We all heard it. In his 4th of July speech from the steps of the Lincoln Memorial, looking out over the reflecting pool in the National Mall, the 45th president of the United States praised the brave patriots of the Continental Army who “took over the airports” from the British during the American War of Independence. You know… the one from 1775-1783?

It is difficult to find something to say, really. Laughter seems appropriate, but it is somehow inadequate to fully capture the absurdity of the moment. One laughs not so much because it’s funny – although, it is – but because the fact it occurred at all somehow evacuates any rational response. It is how we laugh when Jean, in Act II of Eugène Ionesco’s play Rhinoceros blurts out “humanism is dead, those who follow it are just old sentimentalists” just as he transforms into a rhinoceros.

It makes sense of course, coming from a rhinoceros – that’s just what a rhinoceros would say, even if rhinoceroses don’t actually say anything. So the stirring tale of Washington’s heroic Continentals seizing redcoat airbases kind of makes sense, coming from this president. What else could we expect? It’s so funny! Indeed, the pure joy of the joke, Freud wrote, “arises from an economy in psychical expenditure or a relief from the compulsion of criticism.” We laugh about it rather than think about it, and it feels so good.

Yet, at the same time, the sheer absurdity of the president’s utterance forces us to actually think about it. It’s a bit like that scene from Star Trek when Kirk and Spock make some poor android’s head explode. “The meaningless combination of words or the absurd putting together of thoughts must nevertheless have a meaning,” Freud notes. But… What if it doesn’t?

Facing widespread ridicule, the president, in truly-presidential fashion, passed the buck. (Harry Truman would have been impressed!) It was not his fault, he claimed today that he was tripped-up by a faulty teleprompter.

You know? I get it. Shit happens. But here’s the thing: Shouldn’t he have enough knowledge to ad-lib something that isn’t utterly preposterous? What we saw and heard yesterday was akin to what Freud would have called a Fehlleistungen (not a “Freudian slip, because that would have been weird), a verbal glitch that reveals something repressed and unconscious. Only what it revealed was not unconscious, but the vast, expansive void of the president’s intellect.

Consider this: Without a script, the president had to improvise, relying on his own knowledge and understanding, and his knowledge and understanding is that it is possible that the British Empire maintained airfields in the 18th century; before, you know, airplanes were even invented. Setting aside the obvious for a moment – that a self-professed aviation expert really hasn’t the faintest clue about aviation – it is worth wondering how the third-most-powerful world leader can lead at all without any knowledge of history and temporality. Does he exist in a perpetual present of narcissistic gratification, like some kind of wailing infant?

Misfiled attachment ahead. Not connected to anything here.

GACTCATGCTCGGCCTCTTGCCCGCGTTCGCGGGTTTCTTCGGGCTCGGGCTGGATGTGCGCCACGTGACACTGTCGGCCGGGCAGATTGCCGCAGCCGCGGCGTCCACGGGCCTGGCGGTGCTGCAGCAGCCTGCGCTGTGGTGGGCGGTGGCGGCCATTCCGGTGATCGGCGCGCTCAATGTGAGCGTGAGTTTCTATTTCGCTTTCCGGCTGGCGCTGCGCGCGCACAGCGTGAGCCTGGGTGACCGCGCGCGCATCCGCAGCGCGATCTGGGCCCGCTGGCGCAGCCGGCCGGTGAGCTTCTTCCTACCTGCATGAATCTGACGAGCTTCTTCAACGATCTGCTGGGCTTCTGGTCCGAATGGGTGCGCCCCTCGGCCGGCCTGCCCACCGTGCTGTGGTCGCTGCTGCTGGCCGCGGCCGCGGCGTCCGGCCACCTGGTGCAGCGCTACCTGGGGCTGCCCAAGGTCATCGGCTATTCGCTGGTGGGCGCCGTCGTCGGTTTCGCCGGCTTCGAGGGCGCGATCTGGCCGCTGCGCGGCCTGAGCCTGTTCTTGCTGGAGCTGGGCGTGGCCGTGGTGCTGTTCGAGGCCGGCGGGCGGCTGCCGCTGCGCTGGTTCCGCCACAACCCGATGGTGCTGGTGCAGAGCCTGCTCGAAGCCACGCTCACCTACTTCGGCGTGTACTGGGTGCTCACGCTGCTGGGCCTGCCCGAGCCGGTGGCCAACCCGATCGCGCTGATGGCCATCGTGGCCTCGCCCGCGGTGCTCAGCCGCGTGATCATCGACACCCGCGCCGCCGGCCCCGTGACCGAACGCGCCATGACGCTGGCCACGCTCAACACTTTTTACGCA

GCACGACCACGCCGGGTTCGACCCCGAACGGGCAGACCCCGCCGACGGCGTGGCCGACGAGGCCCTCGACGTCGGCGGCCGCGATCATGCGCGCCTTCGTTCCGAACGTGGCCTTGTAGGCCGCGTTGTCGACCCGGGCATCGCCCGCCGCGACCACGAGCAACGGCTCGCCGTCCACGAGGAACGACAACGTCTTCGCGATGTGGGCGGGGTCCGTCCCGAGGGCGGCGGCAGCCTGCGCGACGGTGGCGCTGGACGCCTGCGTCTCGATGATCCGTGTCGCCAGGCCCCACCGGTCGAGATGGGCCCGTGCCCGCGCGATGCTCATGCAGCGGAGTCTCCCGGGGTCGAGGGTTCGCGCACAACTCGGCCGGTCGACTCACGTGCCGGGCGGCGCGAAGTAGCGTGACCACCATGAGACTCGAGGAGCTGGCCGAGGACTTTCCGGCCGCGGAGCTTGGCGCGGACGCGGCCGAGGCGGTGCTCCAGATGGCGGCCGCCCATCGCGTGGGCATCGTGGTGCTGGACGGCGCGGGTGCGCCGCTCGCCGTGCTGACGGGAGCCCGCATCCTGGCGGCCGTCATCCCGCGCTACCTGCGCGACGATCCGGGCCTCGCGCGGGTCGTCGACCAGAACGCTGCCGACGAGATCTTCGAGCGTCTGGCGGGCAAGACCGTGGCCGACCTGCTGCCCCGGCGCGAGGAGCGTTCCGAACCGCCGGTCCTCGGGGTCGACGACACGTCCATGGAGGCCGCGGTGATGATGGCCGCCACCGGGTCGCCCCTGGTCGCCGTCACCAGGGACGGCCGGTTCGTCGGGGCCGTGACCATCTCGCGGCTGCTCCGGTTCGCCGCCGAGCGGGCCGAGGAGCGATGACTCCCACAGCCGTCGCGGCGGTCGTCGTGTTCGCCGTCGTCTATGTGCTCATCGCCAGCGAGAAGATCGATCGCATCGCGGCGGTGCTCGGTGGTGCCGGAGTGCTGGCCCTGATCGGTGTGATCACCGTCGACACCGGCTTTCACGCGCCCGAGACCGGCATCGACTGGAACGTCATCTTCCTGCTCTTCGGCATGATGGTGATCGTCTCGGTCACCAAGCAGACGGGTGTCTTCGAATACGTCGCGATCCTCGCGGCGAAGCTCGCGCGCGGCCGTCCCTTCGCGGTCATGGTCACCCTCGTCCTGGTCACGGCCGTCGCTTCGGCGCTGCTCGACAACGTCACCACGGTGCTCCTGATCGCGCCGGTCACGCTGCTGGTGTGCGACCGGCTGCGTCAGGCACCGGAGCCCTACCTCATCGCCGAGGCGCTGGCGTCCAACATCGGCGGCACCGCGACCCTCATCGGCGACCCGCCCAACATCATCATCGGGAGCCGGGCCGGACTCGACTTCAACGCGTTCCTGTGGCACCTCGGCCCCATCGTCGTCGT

Okay… That was rhetorical. I think we know the answer. But there was so much wrong in the president’s speech that although it was clearly a Fehlleistungen, it was no mere slip or glitch; it was an ongoing revelatory performance. The failure was not transient, it is systemic.

It is like he was reciting words with no comprehension of their meaning, or even of the English language. He recited the glorious achievements of the Continental Army, as “at Fort McHenry, under the rockets’ red glare, [where] it had nothing but victory.” It does not seem to have mattered to the president that the Battle of Baltimore, where Francis Scott Key witnessed the British bombardment of Fort McHenry in the summer of 1814, occurred a generation after the United States gained its independence. For a man who wants to “make America great again,” the president clearly has a tenuous grasp on temporality and causality!

He also informed America that “they” (the Continental Congress?) named the Continental Army after George Washington. Which George Washington was that? George Washington Continental, Abraham Lincoln Continental’s grandfather? Apparently, this General Washington Continental defeated Cornwallis of Yorktown. That was no doubt Charles Cornwallis, the first Marquess of Yorktown, who surrendered, presumably, sometime after the winter of Valley Forge (was this the winter of 1775-1776?). I can only guess that this was even worse than the winter of 1777-1778 at Valley Forge.

I have to wonder why stupid people have so much trouble with prepositions. Okay, I don’t have to wonder in this case. Prepositions are those little words that establish the relationship between things; the movie was based on the book, Washington defeated Cornwallis at Yorktown, immigrant children are being held in cages. In order to understand the use of prepositions, one must first be able to differentiate. This is something that the most extreme grandiose narcissists are incapable of; for them, there is no other, no differentiation between themselves and the world, between their desires and their gratification, between the present, the past and the future.

And in his triumphal speech yesterday, the president revealed just how grandiose and pathological his narcissism is. For him, there is no “now and then,” there is no “you and me,” or even an “us and them.” There is only “I want,” like a bloated, diapered, inflatable infant floating over the National Mall.